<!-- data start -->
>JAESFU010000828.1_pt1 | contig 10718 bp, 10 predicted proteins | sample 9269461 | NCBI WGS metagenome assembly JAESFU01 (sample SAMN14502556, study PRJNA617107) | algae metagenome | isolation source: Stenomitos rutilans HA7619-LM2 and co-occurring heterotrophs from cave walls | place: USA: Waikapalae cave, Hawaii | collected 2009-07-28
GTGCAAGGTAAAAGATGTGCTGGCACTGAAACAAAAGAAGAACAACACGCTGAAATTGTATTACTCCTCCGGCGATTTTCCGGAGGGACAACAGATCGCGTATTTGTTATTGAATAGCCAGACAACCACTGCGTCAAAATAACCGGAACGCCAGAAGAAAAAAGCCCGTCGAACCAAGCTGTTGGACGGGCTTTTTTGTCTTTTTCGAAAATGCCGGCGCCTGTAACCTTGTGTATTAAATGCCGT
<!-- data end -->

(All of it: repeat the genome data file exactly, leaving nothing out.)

>JAESFU010000828.1_pt1 | contig 10718 bp, 10 predicted proteins | sample 9269461 | NCBI WGS metagenome assembly JAESFU01 (sample SAMN14502556, study PRJNA617107) | algae metagenome | isolation source: Stenomitos rutilans HA7619-LM2 and co-occurring heterotrophs from cave walls | place: USA: Waikapalae cave, Hawaii | collected 2009-07-28
GTGCAAGGTAAAAGATGTGCTGGCACTGAAACAAAAGAAGAACAACACGCTGAAATTGTATTACTCCTCCGGCGATTTTCCGGAGGGACAACAGATCGCGTATTTGTTATTGAATAGCCAGACAACCACTGCGTCAAAATAACCGGAACGCCAGAAGAAAAAAGCCCGTCGAACCAAGCTGTTGGACGGGCTTTTTTGTCTTTTTCGAAAATGCCGGCGCCTGTAACCTTGTGTATTAAATGCCGT